Lucy McGillicuddy Ricardo Writes a Novel
Lucy McGillicuddy Ricardo Writes a Novel
“I Love Lucy” is still perhaps the best-known television show since it first aired back in 1951. Unlike most TV programs that have come and gone, this show has not left the small screen since its debut. Generations have laughed at Lucy’s crazy hair-brained schemes, have done their best impression of the Ricky Ricardo bellowing laugh, and wonder how Lucy ever got through life.
While I still love such episodes as “Lucy Does a TV Commercial,” (can you say Vitameatavegamin?) and “Job Switching” where Lucy and Ethel get a job working in a candy factory and clearly cannot keep up with the conveyor belt as chocolate candy whizzes by them; my favorite is “Lucy Writes a Novel,” which aired in April 1954.
After reading a newspaper article in which a housewife got $10,000 (2017 value $90,000) for writing a novel, Lucy gets busy at her typewriter as Ethel walks in. She asks Lucy what she’s up to. When Lucy replies that she’s writing a novel, Ethel completely freezes and says, “You’re writing a novel?”
“Yes,” Lucy answers.
“How do you plan on doing that?”
“It’s simple. I just write about things I know.”
Ethel quipped, “It won’t be a novel, it’ll be a short story.”
Lucy is correct about writing what you know, but it is also important to write about what you feel. With today’s technology, you can research and write about anything you want.
She also has the right idea of including Ethel, Fred, and Ricky in her book (because she knows them), but only changes their names just slightly. It has always been a practice of writing about people you know, but changing their names completely, using an alternate locations and settings for your story, and modifying their appearance as well. Lucy did not do a great job of adjusting their identities as she for one, only changed a single letter in their names; Ricky Ricardo became Nicky Nicardo, and Fred and Ethel Mertz morphed into Fred and Ethel Nertz; secondly while she greatly exaggerated their backgrounds and life stories, they still knew the story was about them.
The three of them decided they did not approve of Lucy’s novel and threw it into a fire. Fred later mention that her novel, titled “Real Gone with the Wind,” was “red hot.”
But they were too late, Lucy already mailed a copy to a publisher. Then, like most writers, she anxiously waited for her mail to be delivered in hopes of a nice publishing contract and a huge advance. Well, that’s what happened. She received a letter from the publisher along with a check for $100.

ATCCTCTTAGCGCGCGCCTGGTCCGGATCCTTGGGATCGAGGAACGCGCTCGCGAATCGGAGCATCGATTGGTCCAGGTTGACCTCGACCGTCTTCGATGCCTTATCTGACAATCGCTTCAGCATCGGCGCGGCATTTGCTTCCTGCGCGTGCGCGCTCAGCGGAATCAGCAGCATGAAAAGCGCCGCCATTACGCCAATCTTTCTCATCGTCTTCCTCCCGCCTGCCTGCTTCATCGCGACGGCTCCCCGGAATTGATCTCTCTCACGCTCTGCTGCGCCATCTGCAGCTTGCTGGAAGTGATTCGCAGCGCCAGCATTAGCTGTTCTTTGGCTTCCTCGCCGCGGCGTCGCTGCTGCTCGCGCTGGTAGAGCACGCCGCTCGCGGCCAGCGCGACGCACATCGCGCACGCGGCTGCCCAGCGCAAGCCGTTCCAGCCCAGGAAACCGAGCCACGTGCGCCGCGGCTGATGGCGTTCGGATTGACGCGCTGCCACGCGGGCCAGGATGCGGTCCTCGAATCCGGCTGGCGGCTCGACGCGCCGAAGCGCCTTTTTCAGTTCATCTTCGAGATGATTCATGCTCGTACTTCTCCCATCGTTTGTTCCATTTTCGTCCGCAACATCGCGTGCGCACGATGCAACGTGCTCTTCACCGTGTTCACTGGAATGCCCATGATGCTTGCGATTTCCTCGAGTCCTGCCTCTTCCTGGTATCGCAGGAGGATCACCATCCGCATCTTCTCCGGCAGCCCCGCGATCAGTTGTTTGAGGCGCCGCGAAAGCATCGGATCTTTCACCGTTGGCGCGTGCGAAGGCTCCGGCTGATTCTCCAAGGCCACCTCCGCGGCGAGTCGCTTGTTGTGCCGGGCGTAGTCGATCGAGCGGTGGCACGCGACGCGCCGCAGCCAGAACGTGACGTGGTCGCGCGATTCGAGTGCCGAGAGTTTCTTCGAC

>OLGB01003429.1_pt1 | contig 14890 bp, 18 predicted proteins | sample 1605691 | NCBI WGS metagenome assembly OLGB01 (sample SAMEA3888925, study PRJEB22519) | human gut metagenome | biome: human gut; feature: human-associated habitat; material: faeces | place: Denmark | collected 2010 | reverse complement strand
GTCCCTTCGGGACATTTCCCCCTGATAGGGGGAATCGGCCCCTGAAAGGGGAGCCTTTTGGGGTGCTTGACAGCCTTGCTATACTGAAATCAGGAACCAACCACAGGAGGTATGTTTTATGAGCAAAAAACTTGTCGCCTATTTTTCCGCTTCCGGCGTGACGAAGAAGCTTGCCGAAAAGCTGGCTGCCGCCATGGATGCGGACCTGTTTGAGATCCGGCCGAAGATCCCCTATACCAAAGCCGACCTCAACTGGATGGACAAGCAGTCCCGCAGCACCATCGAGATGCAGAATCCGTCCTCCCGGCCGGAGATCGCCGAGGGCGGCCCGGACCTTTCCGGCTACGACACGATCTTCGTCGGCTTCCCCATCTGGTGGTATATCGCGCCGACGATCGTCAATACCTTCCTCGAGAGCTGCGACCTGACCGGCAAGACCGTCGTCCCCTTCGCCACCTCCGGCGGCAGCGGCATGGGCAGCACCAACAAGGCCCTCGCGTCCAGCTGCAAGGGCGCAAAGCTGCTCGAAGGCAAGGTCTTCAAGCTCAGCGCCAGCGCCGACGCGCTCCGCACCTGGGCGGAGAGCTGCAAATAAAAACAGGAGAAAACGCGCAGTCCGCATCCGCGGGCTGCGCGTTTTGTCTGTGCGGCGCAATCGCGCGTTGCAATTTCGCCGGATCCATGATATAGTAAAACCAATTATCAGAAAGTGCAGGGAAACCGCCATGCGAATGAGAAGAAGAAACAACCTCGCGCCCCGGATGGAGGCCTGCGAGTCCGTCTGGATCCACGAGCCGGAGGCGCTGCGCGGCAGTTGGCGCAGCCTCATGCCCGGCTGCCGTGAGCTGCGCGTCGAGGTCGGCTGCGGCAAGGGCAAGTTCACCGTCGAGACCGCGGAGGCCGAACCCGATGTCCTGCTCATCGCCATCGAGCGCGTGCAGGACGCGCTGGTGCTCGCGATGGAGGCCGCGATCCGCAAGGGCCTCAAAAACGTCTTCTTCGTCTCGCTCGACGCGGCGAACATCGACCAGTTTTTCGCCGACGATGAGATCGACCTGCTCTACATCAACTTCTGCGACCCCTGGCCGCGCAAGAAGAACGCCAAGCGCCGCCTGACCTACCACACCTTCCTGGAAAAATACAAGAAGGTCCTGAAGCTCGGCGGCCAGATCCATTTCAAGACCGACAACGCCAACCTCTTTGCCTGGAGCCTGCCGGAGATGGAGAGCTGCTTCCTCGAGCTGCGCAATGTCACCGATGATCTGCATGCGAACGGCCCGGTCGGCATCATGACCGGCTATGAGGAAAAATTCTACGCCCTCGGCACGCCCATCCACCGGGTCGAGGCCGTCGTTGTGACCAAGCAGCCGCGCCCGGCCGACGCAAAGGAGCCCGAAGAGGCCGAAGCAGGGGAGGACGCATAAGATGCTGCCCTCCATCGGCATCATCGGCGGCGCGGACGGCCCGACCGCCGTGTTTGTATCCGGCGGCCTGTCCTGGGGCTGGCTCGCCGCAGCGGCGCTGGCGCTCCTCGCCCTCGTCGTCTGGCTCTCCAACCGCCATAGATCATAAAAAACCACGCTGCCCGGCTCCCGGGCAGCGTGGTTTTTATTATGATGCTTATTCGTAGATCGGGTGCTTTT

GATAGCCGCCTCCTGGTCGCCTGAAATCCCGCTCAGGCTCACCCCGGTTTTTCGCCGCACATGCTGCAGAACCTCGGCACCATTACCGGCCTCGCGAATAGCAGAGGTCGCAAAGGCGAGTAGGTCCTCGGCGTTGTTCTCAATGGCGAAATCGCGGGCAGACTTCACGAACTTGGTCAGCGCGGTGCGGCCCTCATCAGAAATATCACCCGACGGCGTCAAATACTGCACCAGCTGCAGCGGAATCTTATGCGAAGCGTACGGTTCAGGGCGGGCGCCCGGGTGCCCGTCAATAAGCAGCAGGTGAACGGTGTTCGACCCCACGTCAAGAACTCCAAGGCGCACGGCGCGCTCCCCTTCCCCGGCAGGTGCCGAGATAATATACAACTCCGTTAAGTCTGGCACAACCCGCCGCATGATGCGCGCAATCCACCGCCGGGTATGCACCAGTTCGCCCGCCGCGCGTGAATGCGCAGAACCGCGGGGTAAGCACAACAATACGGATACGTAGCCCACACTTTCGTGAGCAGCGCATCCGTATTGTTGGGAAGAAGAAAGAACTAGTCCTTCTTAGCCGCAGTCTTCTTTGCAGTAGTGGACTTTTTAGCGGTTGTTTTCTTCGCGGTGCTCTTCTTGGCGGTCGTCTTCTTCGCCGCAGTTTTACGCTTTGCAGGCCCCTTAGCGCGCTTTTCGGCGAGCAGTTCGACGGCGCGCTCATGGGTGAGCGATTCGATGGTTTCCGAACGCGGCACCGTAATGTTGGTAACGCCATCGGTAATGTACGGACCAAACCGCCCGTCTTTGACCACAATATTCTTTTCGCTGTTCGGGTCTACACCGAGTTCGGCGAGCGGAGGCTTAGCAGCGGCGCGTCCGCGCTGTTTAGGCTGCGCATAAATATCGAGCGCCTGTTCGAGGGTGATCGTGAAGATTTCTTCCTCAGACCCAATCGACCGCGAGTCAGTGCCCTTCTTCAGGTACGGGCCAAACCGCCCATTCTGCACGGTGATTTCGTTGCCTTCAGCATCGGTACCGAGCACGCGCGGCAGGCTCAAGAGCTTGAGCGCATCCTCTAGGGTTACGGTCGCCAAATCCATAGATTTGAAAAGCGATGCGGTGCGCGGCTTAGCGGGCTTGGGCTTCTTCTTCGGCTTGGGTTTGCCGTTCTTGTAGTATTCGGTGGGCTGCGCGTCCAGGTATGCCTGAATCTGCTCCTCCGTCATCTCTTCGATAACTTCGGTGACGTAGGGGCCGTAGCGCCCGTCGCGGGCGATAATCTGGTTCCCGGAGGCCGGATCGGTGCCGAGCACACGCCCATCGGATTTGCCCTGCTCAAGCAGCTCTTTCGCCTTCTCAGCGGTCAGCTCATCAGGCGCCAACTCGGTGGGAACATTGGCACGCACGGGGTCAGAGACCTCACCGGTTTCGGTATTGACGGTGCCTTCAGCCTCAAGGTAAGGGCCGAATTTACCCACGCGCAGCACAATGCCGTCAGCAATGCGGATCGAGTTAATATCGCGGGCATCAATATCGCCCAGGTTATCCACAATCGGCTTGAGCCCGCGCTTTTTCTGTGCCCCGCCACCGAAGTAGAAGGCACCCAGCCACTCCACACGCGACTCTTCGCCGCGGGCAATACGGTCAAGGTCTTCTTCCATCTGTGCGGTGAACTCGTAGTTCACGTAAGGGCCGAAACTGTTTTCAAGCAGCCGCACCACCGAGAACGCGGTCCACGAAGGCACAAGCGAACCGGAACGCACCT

Of course, Lucy got excited and began to think of how her new career would skyrocket her to fame. She begins to write what she believes will be the all-time sequel to her debut novel. Yet that fantasy came crashing down pretty fast when Fred, Ethel, and Ricky decided to sue her for liable. She offers to cut them in, but only Fred agrees. Then there’s a knock at the door.
It’s her publisher. Although it’s highly unlikely that a publisher will pay you a visit, this is TV. Anyhow, he proceeds to share with Lucy that his secretary made an awful mistake and got her manuscript mixed up with another submission. He apologizes and tells Lucy that she should have received that all so common standard rejection letter – “it isn’t what we’re looking for at this time.”
Lucy is now over acting about how her life is over and how fame will never reach her, when the phone rings. It’s another publisher inquiring about her novel. Once again Lucy’s hopes are high. She agrees to meet with the publisher until he asks “did the other publisher tell you why I’m calling?”
“No, he didn’t.”
“Well, I’m working on a textbook on how to write a novel and want to use part of your story.”
Lucy quickly relays this to Ethel, Fred, and Ricky.
“It will be used for the chapter titled, ‘Don’t Let This Happen To You.”
At this point, Lucy gives up on writing all together and her laughter turns to tears.
In the writing world, there will be rejection. Stephen King, J. K. Rowling, and a host of other well-known writers have all received rejection notices and letters. It comes with the territory. Best solution for dealing with this is to just keep writing!